Sunday, July 21, 2019

It has been almost seven months since the last Christmas, the day when two gunmen riding on a motorbike callously gunned down 46-year-old Ali Raza Abidi right outside his house in Karachi.

Abidi, an elected member of Pakistan’s National Assembly until May 2018, was a hugely popular social media activist in Pakistan. Like Pakistan’s founder Mohammad Ali Jinnah, Abidi was also a Shia Muslim. More importantly, Abidi was a Mohajir, a descendant of those who had migrated to Pakistan after 1947 when the British decided to carve the Indian subcontinent into two independent states, India and Pakistan. Both Shias and Mohajirs are now facing ever-growing persecution in Pakistan.

Even by Pakistan’s standard, where suicide bombings, target killings, military operations, kidnappings, and enforced disappearances are not so uncommon, Abidi’s cold-blooded assassination was a great shock. Abidi was a fierce critic of Pakistani Prime Minister Imran Khan and his ruling party, the PTI. He spared no opportunity to tease Imran Khan and his army of abusive social media trolls with a sharp-witted tweet. He routinely called Imran Khan the “Taliban Khan” because of Khan’s relentless defense of the Taliban and his opposition to the U.S.-led drone attacks at their terrorist training sites.

Abidi’s social media posts, however, were never abusive or defamatory. Nor did he ever resort to personal attacks. He was a known critic of Pakistan’s powerful military establishment’s overt and covert support for religious extremism.

Having a graduate degree in business studies from a U.S. university, Abidi was a brave individual, as he repeatedly defied shut-up calls from both the authorities and religious extremists. He continued to show his defiance when a high-ranking security official reportedly summoned him to his office three months before his assassination and “ordered” him to shut down his Twitter account.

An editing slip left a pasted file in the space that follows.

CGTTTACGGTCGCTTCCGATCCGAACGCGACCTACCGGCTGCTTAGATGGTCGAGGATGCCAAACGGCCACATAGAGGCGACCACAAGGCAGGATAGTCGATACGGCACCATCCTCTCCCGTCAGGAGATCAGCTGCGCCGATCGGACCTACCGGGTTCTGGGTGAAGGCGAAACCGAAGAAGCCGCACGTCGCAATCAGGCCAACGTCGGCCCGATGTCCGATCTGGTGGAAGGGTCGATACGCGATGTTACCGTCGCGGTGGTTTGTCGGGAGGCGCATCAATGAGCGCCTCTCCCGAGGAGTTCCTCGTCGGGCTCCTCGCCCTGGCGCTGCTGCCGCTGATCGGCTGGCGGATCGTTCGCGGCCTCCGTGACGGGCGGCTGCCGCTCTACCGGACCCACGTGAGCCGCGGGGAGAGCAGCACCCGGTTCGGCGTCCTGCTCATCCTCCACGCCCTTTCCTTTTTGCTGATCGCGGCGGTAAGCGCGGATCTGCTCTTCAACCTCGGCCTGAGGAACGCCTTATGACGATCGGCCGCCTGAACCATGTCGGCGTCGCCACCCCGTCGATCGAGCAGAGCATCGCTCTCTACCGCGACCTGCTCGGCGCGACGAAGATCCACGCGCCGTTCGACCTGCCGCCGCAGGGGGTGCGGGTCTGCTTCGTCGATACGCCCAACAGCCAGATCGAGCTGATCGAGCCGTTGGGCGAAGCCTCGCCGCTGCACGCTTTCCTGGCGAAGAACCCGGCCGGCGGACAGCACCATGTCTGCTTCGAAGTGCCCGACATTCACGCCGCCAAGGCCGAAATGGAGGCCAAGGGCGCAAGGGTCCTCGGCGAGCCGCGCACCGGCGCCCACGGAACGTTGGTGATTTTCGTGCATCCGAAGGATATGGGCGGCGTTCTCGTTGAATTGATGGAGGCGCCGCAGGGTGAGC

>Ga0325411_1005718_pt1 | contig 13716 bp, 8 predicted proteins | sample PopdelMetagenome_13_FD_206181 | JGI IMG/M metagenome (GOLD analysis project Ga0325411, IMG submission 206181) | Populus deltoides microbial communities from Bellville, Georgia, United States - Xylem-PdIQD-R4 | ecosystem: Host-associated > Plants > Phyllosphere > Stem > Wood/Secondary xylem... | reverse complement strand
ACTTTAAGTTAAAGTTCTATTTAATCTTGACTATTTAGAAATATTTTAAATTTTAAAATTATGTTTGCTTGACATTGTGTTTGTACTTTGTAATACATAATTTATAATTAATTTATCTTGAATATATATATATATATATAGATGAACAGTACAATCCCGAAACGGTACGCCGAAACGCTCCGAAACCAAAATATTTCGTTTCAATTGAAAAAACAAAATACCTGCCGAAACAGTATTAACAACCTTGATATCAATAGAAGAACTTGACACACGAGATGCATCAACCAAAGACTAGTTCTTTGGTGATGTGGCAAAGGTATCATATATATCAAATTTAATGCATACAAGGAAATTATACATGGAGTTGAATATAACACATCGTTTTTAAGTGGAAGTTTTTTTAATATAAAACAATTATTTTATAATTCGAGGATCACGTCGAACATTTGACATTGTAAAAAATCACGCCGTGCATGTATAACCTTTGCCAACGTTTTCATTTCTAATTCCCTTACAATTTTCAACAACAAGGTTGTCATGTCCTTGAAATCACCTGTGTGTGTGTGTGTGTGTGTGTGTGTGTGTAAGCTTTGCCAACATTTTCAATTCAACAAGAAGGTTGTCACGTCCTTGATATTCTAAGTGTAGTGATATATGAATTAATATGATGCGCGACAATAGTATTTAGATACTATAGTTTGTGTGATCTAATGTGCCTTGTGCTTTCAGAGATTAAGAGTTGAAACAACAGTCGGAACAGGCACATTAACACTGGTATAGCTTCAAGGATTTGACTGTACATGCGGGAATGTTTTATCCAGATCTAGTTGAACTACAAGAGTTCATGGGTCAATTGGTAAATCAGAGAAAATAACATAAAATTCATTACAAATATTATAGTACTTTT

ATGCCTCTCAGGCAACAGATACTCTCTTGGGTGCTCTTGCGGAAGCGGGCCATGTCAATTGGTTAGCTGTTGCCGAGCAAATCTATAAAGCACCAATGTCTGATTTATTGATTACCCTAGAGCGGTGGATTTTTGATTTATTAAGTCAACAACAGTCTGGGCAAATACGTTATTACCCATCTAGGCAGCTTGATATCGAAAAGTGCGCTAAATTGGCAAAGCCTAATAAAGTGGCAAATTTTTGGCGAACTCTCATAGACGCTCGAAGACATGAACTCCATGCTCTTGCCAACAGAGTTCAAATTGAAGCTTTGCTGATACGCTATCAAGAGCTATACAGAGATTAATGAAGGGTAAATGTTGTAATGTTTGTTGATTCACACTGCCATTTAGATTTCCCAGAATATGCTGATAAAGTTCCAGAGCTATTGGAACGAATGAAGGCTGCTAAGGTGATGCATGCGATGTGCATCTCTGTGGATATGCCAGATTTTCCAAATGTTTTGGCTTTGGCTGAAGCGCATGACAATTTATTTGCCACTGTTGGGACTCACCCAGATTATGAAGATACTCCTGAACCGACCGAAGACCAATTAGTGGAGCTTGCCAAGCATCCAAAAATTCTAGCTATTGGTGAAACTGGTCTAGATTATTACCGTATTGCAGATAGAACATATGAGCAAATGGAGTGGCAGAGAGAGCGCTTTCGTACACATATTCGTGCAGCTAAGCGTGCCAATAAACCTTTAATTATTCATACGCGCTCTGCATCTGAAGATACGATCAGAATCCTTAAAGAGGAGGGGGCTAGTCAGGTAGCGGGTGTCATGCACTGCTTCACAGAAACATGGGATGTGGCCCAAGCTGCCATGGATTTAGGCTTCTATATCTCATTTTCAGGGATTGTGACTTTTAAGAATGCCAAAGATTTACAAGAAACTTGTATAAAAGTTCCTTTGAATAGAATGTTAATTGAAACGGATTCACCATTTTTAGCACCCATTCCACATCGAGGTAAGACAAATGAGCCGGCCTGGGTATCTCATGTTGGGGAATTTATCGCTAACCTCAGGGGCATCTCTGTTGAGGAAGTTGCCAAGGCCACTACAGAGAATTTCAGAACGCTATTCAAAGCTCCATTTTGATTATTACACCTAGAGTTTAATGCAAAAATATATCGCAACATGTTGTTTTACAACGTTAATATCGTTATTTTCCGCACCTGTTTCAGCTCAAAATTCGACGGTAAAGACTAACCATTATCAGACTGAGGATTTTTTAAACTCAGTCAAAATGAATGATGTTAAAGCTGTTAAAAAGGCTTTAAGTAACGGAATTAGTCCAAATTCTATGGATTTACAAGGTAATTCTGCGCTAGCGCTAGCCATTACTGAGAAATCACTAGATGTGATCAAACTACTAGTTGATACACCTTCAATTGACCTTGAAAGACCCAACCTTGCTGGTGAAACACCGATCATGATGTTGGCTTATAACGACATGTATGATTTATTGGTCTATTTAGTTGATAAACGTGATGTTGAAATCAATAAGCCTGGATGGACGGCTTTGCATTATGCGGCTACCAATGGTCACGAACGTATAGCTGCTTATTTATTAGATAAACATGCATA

Abidi lived in one of the most expensive, and well-guarded, residential areas of Karachi, the Defense Housing Authority. Consulate offices of several foreign missions are located around his house, yet the killers were able to chase him, kill him at will and get away without facing any resistance at all.

Given the history of persecution of ethnic Mohajirs in Pakistan since 1947, many already predicted that it would be hoping against hope to expect that Abidi’s killers would ever be apprehended. After all, Pakistani authorities failed to apprehend even those who masterminded and executed the assassination of Pakistan’s first-ever Prime Minister Liaquat Ali Khan, a Mohajir, in 1951. Since 1947, armed terrorists have attacked at least a dozen Mohajir-majority towns in Sindh Province, leaving tens of thousands of Mohajirs dead and injured — while authorities have yet to bring to justice even a single culprit.

Unfortunately, the year 2018 did not just end with the murder of a high-profile Mohajir leader; it also started with the murder of another high-profile Mohajir academic, Professor Hasan-Zafar Arif.

A Harvard-educated Ph.D. scholar, Professor Arif was kidnapped by plainclothes personnel, tortured to death and left on the outskirts of Karachi in January 2018.

It was the tragic killing of Professor Arif that spurred the launching of the Voice of Karachi and the Free Karachi campaign on Dr. Martin Luther King Jr.’s Day in the United States.

Pakistan Prime Minister Imran Khan is in the U.S. on an official visit amid claims to introduce a meaningful change in the country’s past oppressive policies.

History judges great leaders based on their actions, not their rhetoric. Prime Minister Imran Khan’s words have to match his actions, and of many good things his administration could do, one would be to find the real killers of Ali Raza Abidi and Professor Dr. Hasan-Zafar Arif. The Voice of Karachi vows to continue to pursue this issue until their assassins are brought to justice.

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